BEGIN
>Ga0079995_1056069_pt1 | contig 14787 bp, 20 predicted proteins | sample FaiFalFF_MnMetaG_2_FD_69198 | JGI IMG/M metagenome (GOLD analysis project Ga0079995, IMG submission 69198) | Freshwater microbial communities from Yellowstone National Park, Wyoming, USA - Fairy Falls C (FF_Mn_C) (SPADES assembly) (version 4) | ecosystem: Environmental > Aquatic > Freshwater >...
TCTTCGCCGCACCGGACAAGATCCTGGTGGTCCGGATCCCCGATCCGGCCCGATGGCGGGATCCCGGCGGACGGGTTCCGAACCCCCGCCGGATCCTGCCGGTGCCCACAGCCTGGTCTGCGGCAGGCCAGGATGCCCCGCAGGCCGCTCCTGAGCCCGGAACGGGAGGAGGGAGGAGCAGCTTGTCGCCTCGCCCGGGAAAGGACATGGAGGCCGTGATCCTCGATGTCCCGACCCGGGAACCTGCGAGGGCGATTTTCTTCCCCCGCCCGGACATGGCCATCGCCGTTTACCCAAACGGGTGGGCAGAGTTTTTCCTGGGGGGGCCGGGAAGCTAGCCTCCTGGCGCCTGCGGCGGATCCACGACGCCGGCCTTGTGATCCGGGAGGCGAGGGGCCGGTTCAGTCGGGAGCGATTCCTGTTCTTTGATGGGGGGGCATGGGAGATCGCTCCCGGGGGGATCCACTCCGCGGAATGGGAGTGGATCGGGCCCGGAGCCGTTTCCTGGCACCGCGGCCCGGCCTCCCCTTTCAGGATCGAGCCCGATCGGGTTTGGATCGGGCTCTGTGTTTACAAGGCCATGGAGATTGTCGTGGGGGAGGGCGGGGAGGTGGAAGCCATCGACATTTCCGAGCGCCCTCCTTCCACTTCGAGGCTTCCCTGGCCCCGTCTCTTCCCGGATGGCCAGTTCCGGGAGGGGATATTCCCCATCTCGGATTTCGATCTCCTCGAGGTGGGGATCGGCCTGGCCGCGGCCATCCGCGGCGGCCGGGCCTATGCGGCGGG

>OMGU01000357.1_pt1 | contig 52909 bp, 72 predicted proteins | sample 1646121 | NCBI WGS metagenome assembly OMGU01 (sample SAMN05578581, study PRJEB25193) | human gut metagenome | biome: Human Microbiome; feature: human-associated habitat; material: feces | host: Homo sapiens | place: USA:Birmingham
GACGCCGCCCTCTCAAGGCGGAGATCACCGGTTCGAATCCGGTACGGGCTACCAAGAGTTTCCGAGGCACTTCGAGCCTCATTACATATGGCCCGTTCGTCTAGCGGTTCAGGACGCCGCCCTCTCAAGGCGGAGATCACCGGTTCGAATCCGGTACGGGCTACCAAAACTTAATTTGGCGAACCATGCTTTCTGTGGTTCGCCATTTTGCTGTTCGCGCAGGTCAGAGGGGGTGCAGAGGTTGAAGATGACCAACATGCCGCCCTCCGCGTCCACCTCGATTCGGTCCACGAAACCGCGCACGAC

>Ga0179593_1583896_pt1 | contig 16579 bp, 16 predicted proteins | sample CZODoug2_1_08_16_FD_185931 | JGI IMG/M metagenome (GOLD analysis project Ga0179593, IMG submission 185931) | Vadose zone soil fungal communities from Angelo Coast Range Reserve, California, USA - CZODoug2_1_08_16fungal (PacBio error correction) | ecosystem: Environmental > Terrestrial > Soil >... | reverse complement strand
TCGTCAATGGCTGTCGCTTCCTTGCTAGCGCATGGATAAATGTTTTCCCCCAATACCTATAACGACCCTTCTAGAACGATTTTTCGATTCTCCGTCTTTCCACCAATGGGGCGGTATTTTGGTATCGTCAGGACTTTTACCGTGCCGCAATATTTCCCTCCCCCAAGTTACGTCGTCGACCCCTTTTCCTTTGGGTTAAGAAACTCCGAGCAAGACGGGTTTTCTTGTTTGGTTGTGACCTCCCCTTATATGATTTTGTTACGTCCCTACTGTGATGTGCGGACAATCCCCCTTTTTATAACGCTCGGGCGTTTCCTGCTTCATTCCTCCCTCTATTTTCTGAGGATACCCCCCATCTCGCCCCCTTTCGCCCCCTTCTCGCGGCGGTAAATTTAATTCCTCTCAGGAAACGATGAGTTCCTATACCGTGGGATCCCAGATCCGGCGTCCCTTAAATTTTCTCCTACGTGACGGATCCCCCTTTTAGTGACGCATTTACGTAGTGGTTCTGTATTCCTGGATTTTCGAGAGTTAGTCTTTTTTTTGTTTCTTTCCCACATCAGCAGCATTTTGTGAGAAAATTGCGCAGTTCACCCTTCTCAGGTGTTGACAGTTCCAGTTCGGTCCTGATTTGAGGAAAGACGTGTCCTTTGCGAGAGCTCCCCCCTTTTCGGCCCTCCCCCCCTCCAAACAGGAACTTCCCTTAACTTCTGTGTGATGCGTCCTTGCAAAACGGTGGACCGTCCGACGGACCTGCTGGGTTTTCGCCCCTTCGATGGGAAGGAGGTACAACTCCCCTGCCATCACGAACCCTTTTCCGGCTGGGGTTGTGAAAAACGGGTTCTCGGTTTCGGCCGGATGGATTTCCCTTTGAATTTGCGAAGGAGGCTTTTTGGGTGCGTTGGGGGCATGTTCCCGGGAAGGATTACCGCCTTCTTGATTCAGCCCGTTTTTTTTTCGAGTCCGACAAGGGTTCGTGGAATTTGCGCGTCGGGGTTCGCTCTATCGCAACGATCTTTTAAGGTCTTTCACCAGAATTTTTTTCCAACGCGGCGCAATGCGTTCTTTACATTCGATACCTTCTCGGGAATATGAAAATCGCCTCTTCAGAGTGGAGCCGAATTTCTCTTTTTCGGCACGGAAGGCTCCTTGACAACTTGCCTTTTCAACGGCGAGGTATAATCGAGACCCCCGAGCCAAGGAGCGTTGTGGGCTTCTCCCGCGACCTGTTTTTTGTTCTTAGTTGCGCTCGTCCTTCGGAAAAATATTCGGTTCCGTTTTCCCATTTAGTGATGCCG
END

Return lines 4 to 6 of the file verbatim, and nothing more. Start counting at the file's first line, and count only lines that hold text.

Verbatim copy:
GACGCCGCCCTCTCAAGGCGGAGATCACCGGTTCGAATCCGGTACGGGCTACCAAGAGTTTCCGAGGCACTTCGAGCCTCATTACATATGGCCCGTTCGTCTAGCGGTTCAGGACGCCGCCCTCTCAAGGCGGAGATCACCGGTTCGAATCCGGTACGGGCTACCAAAACTTAATTTGGCGAACCATGCTTTCTGTGGTTCGCCATTTTGCTGTTCGCGCAGGTCAGAGGGGGTGCAGAGGTTGAAGATGACCAACATGCCGCCCTCCGCGTCCACCTCGATTCGGTCCACGAAACCGCGCACGAC

>Ga0179593_1583896_pt1 | contig 16579 bp, 16 predicted proteins | sample CZODoug2_1_08_16_FD_185931 | JGI IMG/M metagenome (GOLD analysis project Ga0179593, IMG submission 185931) | Vadose zone soil fungal communities from Angelo Coast Range Reserve, California, USA - CZODoug2_1_08_16fungal (PacBio error correction) | ecosystem: Environmental > Terrestrial > Soil >... | reverse complement strand
TCGTCAATGGCTGTCGCTTCCTTGCTAGCGCATGGATAAATGTTTTCCCCCAATACCTATAACGACCCTTCTAGAACGATTTTTCGATTCTCCGTCTTTCCACCAATGGGGCGGTATTTTGGTATCGTCAGGACTTTTACCGTGCCGCAATATTTCCCTCCCCCAAGTTACGTCGTCGACCCCTTTTCCTTTGGGTTAAGAAACTCCGAGCAAGACGGGTTTTCTTGTTTGGTTGTGACCTCCCCTTATATGATTTTGTTACGTCCCTACTGTGATGTGCGGACAATCCCCCTTTTTATAACGCTCGGGCGTTTCCTGCTTCATTCCTCCCTCTATTTTCTGAGGATACCCCCCATCTCGCCCCCTTTCGCCCCCTTCTCGCGGCGGTAAATTTAATTCCTCTCAGGAAACGATGAGTTCCTATACCGTGGGATCCCAGATCCGGCGTCCCTTAAATTTTCTCCTACGTGACGGATCCCCCTTTTAGTGACGCATTTACGTAGTGGTTCTGTATTCCTGGATTTTCGAGAGTTAGTCTTTTTTTTGTTTCTTTCCCACATCAGCAGCATTTTGTGAGAAAATTGCGCAGTTCACCCTTCTCAGGTGTTGACAGTTCCAGTTCGGTCCTGATTTGAGGAAAGACGTGTCCTTTGCGAGAGCTCCCCCCTTTTCGGCCCTCCCCCCCTCCAAACAGGAACTTCCCTTAACTTCTGTGTGATGCGTCCTTGCAAAACGGTGGACCGTCCGACGGACCTGCTGGGTTTTCGCCCCTTCGATGGGAAGGAGGTACAACTCCCCTGCCATCACGAACCCTTTTCCGGCTGGGGTTGTGAAAAACGGGTTCTCGGTTTCGGCCGGATGGATTTCCCTTTGAATTTGCGAAGGAGGCTTTTTGGGTGCGTTGGGGGCATGTTCCCGGGAAGGATTACCGCCTTCTTGATTCAGCCCGTTTTTTTTTCGAGTCCGACAAGGGTTCGTGGAATTTGCGCGTCGGGGTTCGCTCTATCGCAACGATCTTTTAAGGTCTTTCACCAGAATTTTTTTCCAACGCGGCGCAATGCGTTCTTTACATTCGATACCTTCTCGGGAATATGAAAATCGCCTCTTCAGAGTGGAGCCGAATTTCTCTTTTTCGGCACGGAAGGCTCCTTGACAACTTGCCTTTTCAACGGCGAGGTATAATCGAGACCCCCGAGCCAAGGAGCGTTGTGGGCTTCTCCCGCGACCTGTTTTTTGTTCTTAGTTGCGCTCGTCCTTCGGAAAAATATTCGGTTCCGTTTTCCCATTTAGTGATGCCG